Personal reflections on urbanism, urban life and sustainable urban design in Wellington, New Zealand.

Wednesday, July 04, 2007


Wellington's first Pecha Kucha night is on its way.

NZ Pecha Kucha bannerSay what?

"Pecha Kucha", from a Japanese phrase approximately translating to "chit-chat", is a form of presentation based around allowing each speaker to show 20 images for 20 seconds each. They tend to concentrate on architecture and other creative fields, and this one is no different, featuring architects Julie Stout, Natalie Butts, Sam Kebbell; designers Ross Stevens and Nicola Pennington; filmmaker Gaylene Preston; actor Jeremy Randerson and Cuba Street Carnival director Chris Morley-Hall.

This inaugural event is part of a wider happening, Ctrl Shift 07, an architectural congress with a slickly-designed website and a less-than-conventional agenda (including a public performance from Spartacus R at the Paramount tonight). Some of that energy is expected to spill over into the Pecha Kucha session tomorrow night, which is open to the public for a $7 door charge at Hope Bros from 9pm.


At 9:26 am, July 06, 2007, Anonymous Anonymous said...

pecha kucha rocks !

actually, it kinda sucked too, but that was mainly because there were too many people talking and that MAY have been to do with it being held in a bar, with drunk pool players playing....

anyway: undoubted winner on the night was Ross Stevens - blew the competition away.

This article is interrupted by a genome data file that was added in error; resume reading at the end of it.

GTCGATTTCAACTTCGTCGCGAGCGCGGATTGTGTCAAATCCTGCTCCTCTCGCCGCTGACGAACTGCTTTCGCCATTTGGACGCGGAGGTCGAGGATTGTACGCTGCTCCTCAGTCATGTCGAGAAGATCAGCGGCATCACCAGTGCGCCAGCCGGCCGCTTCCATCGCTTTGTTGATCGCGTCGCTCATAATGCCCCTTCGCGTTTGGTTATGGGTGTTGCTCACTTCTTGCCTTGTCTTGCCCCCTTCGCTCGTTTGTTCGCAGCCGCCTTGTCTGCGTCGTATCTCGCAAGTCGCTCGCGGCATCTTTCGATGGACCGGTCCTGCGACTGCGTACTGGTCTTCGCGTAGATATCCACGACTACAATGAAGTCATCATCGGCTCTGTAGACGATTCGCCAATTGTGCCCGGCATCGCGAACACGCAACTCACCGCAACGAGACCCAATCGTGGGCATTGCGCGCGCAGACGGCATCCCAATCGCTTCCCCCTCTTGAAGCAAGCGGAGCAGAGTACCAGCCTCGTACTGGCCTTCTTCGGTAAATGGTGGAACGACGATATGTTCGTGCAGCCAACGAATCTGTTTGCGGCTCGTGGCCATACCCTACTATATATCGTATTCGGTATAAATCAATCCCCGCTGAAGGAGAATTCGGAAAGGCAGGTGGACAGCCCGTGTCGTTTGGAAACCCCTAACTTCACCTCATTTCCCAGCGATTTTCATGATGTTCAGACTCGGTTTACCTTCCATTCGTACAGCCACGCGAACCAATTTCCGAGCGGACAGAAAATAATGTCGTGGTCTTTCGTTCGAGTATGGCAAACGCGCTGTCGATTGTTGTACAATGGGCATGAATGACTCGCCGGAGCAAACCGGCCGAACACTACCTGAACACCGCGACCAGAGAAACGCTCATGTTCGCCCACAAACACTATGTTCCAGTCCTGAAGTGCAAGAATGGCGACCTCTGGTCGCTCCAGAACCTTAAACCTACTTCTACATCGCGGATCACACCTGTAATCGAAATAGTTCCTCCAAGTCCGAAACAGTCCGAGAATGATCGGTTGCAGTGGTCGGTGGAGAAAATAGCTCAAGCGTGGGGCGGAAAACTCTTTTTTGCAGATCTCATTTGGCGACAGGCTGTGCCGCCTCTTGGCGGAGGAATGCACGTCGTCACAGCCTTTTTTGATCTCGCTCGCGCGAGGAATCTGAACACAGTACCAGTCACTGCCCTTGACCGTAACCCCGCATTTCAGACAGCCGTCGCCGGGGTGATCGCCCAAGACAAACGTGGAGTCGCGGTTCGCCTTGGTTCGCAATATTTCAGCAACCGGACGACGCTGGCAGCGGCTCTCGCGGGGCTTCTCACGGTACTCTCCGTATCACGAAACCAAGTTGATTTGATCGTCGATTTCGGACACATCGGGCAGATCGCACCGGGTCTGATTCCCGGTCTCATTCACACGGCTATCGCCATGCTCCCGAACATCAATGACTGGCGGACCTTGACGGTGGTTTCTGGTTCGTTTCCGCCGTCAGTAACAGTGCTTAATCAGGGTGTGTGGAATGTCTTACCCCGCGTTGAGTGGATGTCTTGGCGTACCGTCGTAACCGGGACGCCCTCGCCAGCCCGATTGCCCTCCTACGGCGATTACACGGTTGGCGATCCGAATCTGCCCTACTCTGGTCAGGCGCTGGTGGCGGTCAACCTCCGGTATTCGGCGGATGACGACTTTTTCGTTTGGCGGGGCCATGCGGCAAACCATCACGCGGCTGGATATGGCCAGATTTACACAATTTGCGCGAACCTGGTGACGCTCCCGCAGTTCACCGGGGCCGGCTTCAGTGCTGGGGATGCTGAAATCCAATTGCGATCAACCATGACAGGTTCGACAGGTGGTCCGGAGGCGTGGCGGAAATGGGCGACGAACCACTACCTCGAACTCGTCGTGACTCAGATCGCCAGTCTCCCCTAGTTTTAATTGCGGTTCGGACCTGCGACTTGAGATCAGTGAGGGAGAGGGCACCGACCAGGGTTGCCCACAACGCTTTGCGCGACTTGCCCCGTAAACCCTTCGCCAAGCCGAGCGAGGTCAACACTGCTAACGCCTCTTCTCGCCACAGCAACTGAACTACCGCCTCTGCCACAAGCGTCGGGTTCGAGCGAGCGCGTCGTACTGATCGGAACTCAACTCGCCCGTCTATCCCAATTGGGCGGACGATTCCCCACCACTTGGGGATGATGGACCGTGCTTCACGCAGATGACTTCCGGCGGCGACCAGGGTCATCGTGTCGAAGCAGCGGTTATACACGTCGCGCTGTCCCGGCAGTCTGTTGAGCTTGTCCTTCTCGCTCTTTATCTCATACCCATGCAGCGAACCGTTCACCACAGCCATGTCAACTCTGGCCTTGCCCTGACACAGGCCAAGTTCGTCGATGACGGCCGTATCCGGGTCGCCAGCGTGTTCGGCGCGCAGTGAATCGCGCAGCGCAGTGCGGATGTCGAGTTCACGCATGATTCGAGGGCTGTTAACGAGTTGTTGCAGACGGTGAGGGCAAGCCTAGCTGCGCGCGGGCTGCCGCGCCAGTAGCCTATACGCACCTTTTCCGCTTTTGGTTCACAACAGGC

At 9:59 am, July 06, 2007, Blogger Tom said...

I agree with you on all counts. I could only make it for the first half (I had a certain party down the street to attend), and Ross was definitely the stand-out. Let's see more container houses with porn theatres!

Where I was (downstairs near the mixing desk), the chattering was noticeable but didn't distract from the talks too much. Some of the people near me suggested that it was up to the presenters to grab the audience's attention, which is exactly what Ross and the woman from Rural Studio (sorry, I didn't catch her name) did. I don't necessarily mind a raucous crowd for this sort of event, but it would be better if some of the hubbub were actually related to the topic in question.

Which other venues do you think would be better? Southern Cross, perhaps?

At 2:51 pm, July 06, 2007, Blogger i_am_sam said...

I missed last night so don't know what sort of audience numbers we are talking about, but I could see Happy working quite well. Or somewhere similar where the attention can be focused on the presenters but still with a bit of a relaxed bar atmosphere?


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